30 Rock was pretty much destined to win my heart from the second the idea sprung into Tina Fey's head. First of all, just the involvement of Tina Fey had me at hello. She is my hero -- smart, funny, not afraid to rock the glasses, quirky. She's like the pretty, glamorous, successful version of me! Add to that the fact that it's the sort of workplace comedy populated by eccentrics that I tend to love, I was in.
So it was with great excitement that I watched the show walk away with a ton of Emmys last night -- for Writing (if you haven't seen the "Cooter" episode for which Tina Fey won her writing Emmy last night, you really need to. I tried to link to it but hulu doesn't seem to have it anymore. BLURG!), Best Actor, Best Actress, and Best Comedy Series. That's a pretty impressive haul.
Here's the thing: despite the fact that this is the second year 30 Rock has won Best Comedy Series, the show still struggles in the ratings and seems to constantly be on the fence when it comes to cancellation. After the pain of losing Arrested Development under similar circumstances, I don't think I can go through it again. This show should be huge, like Seinfeld huge, and yet it's sort of like the little engine that could, slowly chugging its way up the hill. And you know what? That pisses me off. When shows like Two and a Half Men and According to Jim can run for seasons and seasons mining the same hardy-har-har laughs that have been around for decades and a show like 30 Rock struggles to get people to tune in, something's wrong. It's that same dumbing down mentality that led people to vote for George W. Bush. Heaven forbid we spend our evenings watching smart comedy. Instead, let's crack open a beer and watch Charlie Sheen crack one sexist joke after another.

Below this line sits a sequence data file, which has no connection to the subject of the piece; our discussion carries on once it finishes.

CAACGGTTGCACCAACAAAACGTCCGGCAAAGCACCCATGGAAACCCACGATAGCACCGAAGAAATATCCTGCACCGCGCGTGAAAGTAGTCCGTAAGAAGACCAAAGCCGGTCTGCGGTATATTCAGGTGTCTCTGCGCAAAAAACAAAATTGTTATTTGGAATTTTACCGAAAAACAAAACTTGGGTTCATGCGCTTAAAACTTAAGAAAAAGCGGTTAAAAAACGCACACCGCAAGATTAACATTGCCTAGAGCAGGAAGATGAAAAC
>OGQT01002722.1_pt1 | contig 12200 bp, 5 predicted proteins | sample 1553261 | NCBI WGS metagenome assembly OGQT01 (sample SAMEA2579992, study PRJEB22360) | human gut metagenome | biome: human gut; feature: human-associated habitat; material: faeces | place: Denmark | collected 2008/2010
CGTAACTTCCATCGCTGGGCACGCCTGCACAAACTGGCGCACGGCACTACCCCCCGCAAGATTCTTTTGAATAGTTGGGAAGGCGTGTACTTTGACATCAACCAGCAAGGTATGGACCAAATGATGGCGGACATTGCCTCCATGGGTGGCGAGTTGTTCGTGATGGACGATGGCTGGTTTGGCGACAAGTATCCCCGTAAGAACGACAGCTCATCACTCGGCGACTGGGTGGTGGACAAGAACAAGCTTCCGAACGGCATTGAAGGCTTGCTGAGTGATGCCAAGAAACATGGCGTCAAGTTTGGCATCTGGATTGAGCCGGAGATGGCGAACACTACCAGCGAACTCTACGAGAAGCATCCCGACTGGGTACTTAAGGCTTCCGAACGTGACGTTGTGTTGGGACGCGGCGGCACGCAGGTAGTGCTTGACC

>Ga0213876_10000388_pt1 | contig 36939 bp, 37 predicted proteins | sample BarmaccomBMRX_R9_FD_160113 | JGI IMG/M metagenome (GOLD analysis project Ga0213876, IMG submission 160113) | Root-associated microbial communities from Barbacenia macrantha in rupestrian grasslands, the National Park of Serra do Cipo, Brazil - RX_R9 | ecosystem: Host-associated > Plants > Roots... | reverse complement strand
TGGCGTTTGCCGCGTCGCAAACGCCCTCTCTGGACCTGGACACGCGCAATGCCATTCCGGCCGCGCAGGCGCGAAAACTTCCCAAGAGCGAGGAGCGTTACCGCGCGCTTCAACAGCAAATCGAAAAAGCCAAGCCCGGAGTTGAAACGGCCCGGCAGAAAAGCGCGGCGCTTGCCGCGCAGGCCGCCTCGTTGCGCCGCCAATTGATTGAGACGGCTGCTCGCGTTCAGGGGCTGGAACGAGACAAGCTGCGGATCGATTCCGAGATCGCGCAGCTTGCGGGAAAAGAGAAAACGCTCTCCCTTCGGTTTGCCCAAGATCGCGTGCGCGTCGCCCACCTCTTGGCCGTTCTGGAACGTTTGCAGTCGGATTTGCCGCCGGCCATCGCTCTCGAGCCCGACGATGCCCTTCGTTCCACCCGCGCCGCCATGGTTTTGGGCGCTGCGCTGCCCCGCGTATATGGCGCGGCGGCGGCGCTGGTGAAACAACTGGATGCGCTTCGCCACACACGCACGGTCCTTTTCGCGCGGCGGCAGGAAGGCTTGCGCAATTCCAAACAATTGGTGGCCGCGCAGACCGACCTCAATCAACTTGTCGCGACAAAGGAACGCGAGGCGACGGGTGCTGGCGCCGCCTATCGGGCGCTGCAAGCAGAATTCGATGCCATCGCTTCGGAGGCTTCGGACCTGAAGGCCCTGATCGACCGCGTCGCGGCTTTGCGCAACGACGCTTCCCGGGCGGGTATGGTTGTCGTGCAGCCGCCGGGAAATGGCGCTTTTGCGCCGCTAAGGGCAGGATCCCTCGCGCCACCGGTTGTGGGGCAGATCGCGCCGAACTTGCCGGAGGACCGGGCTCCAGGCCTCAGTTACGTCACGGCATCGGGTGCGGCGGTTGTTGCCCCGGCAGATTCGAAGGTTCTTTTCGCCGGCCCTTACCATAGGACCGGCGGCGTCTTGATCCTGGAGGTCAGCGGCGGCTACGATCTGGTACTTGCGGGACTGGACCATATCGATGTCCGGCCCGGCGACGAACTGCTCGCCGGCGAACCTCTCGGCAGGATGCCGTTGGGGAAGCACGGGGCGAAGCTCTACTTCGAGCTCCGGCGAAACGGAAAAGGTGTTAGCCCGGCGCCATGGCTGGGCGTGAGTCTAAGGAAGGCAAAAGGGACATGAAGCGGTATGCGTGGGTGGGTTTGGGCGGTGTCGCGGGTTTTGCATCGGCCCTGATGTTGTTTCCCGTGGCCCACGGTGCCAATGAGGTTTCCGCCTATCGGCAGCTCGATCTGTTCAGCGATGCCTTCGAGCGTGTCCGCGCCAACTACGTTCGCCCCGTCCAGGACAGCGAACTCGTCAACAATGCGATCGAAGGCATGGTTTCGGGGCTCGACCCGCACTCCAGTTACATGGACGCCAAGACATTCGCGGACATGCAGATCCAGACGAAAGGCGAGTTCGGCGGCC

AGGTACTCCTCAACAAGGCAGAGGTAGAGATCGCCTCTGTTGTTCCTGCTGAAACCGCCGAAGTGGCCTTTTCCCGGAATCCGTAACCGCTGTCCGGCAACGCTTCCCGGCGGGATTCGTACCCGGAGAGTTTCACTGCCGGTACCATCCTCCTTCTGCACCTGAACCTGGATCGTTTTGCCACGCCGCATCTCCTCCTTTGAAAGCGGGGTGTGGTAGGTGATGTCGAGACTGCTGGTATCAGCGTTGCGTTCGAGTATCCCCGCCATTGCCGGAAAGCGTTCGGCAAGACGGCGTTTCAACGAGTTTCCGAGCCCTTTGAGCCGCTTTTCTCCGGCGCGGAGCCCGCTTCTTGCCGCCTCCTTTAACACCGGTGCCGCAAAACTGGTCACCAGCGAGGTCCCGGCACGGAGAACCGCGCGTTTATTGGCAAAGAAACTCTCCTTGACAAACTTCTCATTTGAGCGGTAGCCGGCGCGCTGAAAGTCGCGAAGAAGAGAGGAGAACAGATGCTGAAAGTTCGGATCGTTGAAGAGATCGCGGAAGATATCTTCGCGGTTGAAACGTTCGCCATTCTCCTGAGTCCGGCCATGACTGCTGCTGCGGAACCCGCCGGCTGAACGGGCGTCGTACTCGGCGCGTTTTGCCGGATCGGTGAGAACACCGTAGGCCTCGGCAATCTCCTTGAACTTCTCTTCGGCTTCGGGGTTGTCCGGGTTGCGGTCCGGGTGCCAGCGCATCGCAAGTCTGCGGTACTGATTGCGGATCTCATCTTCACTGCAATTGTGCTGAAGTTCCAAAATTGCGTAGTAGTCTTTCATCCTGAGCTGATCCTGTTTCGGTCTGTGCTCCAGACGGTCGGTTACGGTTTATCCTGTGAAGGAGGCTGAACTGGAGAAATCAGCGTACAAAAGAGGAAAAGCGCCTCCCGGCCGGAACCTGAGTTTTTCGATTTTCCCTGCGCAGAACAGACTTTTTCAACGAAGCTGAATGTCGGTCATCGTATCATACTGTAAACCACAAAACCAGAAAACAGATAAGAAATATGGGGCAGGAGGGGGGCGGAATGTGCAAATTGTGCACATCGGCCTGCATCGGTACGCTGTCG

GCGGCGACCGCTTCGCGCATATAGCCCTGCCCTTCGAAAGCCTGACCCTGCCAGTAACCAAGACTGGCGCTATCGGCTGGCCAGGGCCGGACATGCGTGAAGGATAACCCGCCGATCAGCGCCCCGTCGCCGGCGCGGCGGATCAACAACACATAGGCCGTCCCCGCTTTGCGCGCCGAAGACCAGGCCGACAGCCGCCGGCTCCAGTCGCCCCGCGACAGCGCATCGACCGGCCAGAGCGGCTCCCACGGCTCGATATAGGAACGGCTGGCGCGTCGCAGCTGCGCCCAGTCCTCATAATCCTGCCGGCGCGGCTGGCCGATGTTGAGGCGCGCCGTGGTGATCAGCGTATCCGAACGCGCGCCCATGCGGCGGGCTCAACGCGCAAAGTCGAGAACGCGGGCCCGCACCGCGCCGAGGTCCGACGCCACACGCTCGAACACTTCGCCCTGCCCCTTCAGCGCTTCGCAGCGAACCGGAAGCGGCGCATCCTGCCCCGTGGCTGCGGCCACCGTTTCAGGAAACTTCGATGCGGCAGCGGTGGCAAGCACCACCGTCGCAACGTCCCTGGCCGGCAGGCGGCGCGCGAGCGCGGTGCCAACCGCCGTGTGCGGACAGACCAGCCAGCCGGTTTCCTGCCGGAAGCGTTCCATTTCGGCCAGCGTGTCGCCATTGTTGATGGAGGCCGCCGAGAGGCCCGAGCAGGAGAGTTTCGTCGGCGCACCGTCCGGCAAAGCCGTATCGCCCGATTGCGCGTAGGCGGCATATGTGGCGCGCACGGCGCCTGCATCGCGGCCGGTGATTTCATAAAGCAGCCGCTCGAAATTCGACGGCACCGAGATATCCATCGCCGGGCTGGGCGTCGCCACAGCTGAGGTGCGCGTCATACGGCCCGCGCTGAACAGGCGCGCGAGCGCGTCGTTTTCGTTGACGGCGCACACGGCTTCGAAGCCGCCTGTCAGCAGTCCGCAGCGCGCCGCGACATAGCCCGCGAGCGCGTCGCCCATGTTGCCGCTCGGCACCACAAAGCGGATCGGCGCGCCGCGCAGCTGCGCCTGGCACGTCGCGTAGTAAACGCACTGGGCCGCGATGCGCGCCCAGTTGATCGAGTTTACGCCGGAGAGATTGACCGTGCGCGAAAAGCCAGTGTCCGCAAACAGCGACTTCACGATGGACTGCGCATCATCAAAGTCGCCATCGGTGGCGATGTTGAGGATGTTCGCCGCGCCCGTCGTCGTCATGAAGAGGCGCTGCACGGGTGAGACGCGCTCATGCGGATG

Hopefully, when 30 Rock does return on October 30 (and seriously, wtf on that one?? The Office and My Name is Earl come back this week. What's with the wait on 30 Rock?!?!?!?), people will tune in and see what the big deal is . . . and they'll stay and help make this critically beloved show the popularly beloved show it deserves to be. If not, BLURG!!!
PS -- One final note for the Emmy voters out there, could you please stop giving Jeremy Piven awards? It only makes his ego bigger. And instead, could you please give one to Neil Patrick Harris?
Sunday, September 21, 2008
What my parents didn't warn me about was what being an adult really involved -- paying bills, taking responsibility, and the physical toll aging starts to take on your body. I'm feeling the effects of that aging today.
Yesterday, I had a pretty active day. I woke up early and drove over to the school where I teach to spend the morning working on the set with the small group of students (all female) willing to give up a Saturday morning to paint. While the girls were put to work on painting projects, I had my own project to tackle -- building what I am calling flat wagons. (We're doing The Matchmaker which calls for 4 different sets. Because my stage is so small, there's not a lot of room to have the typical sort of wagon I would use for these scenes, so I designed what are essentially traveling flats that can become these scenes.) I worked solo on this project since none of the girls who came were very comfortable using power tools -- particularly the circular saw that I was wielding. My project involved a lot of lifting and bending over. When I got home, I spent another hour or so working in the yard -- mowing, raking, etc. I then spent the evening curled up on the couch watching Michael Clayton. (Great movie, but after having seen it, I think Tilda Swinton should not have won that Oscar over Amy Ryan.)